MN Medicare seniors call new Life Time gym time restrictions ‘despicable’

Minnesota Medicare seniors call new Life Time gym time restrictions ‘despicable’

Minnesota Medicare seniors call new Life Time gym time restrictions 'despicable'

A new policy is set to go into effect at Life Time centers across the country in the new year, and it has a lot of people across the metro frustrated.

Come January 1st, members of the Chanhassen-based fitness chain who are also part of SilverSneakers, an insurance health program designed for adults 65 and older, will no longer be able to hit the gym any time they want. Instead, Life Time recently announced SilverSneakers members will be restricted to sweating it out between 9:30 a.m. and 3 p.m. Monday through Friday, with restricted weekend hours, too.

5 EYEWITNESS NEWS spoke with two longtime Life Time members who say they feel the new policy is age discrimination.

“When a club is open 18 hours a day, we can only enjoy it five and a half. We’re appalled at this,” Dan Dauffenbach said.

“I feel angry and betrayed. There should be no punishment for being over 65,” Diana Valentini said. “I do not see the times for any other age group being restricted.”

 Working out is about more than just fitness for Dauffenbach and Valentini, who have each been members of the Life Time location in Savage, Minn. for nearly 20 years. 

“Most of my really good, close friends that I’ve kept through my life I’ve met through the gym,” Valentini said.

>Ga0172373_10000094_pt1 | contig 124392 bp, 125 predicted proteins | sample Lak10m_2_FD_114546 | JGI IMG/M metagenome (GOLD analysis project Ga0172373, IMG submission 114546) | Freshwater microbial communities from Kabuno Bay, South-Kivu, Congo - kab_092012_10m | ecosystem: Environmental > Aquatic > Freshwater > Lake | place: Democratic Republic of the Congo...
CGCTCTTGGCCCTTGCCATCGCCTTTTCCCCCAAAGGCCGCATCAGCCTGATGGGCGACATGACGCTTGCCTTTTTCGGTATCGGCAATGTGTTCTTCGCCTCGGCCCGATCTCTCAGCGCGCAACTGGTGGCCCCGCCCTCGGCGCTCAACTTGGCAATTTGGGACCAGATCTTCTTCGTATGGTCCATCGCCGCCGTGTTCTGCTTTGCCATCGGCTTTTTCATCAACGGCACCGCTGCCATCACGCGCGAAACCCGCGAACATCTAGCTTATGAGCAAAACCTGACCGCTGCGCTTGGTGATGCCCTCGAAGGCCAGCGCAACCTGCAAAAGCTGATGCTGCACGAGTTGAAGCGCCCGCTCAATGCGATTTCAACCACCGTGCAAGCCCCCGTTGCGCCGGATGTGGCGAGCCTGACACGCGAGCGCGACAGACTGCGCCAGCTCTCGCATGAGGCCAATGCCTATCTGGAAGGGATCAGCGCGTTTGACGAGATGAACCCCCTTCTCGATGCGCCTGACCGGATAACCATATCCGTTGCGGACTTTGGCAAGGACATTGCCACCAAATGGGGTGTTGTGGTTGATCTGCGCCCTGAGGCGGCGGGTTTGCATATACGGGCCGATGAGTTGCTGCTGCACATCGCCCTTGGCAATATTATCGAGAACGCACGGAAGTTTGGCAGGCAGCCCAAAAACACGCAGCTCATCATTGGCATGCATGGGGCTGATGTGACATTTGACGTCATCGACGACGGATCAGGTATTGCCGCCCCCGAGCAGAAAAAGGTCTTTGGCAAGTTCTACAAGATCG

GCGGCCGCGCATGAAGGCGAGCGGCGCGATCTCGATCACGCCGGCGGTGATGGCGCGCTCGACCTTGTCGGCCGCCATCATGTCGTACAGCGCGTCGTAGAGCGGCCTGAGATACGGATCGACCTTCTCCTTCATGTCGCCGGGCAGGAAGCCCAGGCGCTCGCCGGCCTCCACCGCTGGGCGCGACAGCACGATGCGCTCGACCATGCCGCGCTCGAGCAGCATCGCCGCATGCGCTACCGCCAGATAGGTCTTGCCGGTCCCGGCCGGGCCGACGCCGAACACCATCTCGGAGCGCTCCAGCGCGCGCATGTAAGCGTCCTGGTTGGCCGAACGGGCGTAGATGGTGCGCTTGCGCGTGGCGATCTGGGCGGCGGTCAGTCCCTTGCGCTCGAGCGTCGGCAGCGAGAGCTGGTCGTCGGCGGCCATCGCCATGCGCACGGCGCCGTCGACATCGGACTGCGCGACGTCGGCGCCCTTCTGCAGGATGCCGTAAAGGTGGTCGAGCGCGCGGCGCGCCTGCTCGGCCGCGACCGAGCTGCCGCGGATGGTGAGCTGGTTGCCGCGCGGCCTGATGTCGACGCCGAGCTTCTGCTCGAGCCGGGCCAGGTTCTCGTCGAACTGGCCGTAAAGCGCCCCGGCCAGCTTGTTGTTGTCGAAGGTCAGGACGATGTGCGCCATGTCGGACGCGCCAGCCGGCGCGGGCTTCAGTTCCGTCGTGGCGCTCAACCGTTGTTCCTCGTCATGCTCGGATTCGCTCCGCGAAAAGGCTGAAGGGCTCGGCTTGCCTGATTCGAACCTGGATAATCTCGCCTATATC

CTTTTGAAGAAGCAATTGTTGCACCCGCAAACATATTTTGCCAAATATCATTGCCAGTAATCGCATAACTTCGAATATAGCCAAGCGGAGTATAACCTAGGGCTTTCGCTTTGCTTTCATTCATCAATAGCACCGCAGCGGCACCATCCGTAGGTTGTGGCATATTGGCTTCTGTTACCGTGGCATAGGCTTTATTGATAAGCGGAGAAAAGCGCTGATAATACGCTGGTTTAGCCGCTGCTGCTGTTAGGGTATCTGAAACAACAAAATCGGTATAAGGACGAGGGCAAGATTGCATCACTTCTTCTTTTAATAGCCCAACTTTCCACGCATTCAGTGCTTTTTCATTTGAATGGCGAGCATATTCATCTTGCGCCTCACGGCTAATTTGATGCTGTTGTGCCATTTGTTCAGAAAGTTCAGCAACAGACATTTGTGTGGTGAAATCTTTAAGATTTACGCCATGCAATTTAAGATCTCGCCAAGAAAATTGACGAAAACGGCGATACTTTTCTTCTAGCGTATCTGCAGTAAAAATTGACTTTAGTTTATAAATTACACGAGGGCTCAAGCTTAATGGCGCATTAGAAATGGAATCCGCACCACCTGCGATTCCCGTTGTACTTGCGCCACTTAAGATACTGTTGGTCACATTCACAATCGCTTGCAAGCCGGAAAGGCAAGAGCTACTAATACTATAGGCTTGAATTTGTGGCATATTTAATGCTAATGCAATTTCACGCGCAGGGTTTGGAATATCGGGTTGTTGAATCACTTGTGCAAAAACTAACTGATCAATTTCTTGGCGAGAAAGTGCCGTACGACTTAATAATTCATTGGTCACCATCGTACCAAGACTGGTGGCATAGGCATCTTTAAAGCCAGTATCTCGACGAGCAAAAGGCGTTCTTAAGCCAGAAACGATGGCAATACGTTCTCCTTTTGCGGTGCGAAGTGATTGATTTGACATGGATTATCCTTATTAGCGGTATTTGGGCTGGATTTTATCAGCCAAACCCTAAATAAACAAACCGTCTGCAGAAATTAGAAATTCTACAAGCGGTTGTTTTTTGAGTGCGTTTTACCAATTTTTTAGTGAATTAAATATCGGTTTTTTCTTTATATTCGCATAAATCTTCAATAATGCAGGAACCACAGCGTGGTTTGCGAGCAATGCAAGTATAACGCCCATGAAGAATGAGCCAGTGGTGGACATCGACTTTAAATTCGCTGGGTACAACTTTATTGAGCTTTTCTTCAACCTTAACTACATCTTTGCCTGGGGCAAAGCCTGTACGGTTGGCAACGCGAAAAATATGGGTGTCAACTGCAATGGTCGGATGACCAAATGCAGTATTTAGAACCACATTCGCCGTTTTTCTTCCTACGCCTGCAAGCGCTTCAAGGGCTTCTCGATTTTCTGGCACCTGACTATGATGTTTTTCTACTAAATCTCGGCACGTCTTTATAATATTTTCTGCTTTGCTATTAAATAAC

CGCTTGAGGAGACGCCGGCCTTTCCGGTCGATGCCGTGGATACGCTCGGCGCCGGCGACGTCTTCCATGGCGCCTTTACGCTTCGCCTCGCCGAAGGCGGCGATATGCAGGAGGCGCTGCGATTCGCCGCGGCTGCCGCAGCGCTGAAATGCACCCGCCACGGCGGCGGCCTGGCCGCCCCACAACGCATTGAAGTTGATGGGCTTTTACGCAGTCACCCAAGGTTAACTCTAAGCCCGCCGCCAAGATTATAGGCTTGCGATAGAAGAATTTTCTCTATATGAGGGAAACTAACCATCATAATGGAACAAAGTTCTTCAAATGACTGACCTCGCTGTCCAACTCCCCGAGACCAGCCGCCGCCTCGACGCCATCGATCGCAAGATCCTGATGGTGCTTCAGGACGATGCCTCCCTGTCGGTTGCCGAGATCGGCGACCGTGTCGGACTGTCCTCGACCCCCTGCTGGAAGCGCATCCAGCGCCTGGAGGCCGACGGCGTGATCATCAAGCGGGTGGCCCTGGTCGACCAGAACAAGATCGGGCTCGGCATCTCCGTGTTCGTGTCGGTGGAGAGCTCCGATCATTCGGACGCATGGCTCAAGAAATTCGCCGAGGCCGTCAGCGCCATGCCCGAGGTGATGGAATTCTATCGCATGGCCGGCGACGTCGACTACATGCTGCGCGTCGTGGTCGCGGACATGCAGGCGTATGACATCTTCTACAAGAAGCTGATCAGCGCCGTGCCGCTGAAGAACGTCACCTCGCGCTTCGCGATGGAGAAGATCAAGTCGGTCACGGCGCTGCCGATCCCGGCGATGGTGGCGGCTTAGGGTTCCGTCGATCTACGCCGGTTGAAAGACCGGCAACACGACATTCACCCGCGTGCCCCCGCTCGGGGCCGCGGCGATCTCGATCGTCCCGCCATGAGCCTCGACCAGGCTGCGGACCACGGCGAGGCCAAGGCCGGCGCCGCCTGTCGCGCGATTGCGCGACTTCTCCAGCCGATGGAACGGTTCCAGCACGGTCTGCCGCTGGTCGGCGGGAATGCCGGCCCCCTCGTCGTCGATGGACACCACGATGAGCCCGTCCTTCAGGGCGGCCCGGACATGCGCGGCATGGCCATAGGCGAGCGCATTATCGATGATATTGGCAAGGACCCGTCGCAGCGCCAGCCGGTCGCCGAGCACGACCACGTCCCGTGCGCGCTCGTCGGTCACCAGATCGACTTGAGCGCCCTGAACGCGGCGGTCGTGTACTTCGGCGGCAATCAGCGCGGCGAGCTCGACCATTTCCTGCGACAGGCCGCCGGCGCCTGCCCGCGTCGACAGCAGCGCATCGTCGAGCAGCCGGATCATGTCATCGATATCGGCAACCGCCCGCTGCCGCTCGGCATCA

Valentini’s close circle consists of about 18 fitness lovers who, along with daily chats at the gym, get together every Friday for happy hour. It’s a tradition that started about three years ago, Valentini says.

“We have a great time,” she smiled.

Both Valentini and Dauffenbach work out at Life Time between five and seven days every week at the same time each day. Dan walks through the doors at 6:15 a.m., Diana at 3:15 p.m. However, those decades-long routines will be brought to a halt soon with the new policy at Life Time. 

“I feel we are being punished for being a little older,” Valentini said.

“When I go in at 6:15, it’s 40% full. So, it’s not like we’re taking away parking spaces or use of the machines,” Dauffenbach said.

A Life Time spokesperson tells 5 EYEWITNESS NEWS that the changes come after negotiations with Medicare. The rate providers pay is ‘significantly discounted’ from a standard membership, Life Time says, and the restricted hours were ‘selected with the best interest of all members in mind.’

The alternative solution would be no contract renewal, meaning no access to Life Time, the spokesperson said.

“The money you receive from our insurance agencies is the same no matter what time of the day we choose to come to work out,” Valentini said.

More than 15,000 Minnesota seniors work out at Life Time as part of their Medicare coverage, and while the fitness chain says a majority of those members are understanding, many others are not.

“To Life Time management, like everyone else, I think the decision to limit senior hours is despicable,” Valentini read from a letter she sent to the gym’s headquarters a few weeks ago. 

Several SilverSneaker members tell 5 EYEWITNESS NEWS they’ve written letters just like Valentini’s in hopes of persuading those at the top to reconsider the new policy.

“No response. They’re just ignoring us. It’s like we’re not important to them,” Dauffenbach said.

Both Dauffenbach and Valentini say they haven’t decided what they’re going to do next. They say they haven’t considered switching gyms yet because they’re holding out hope for change before January.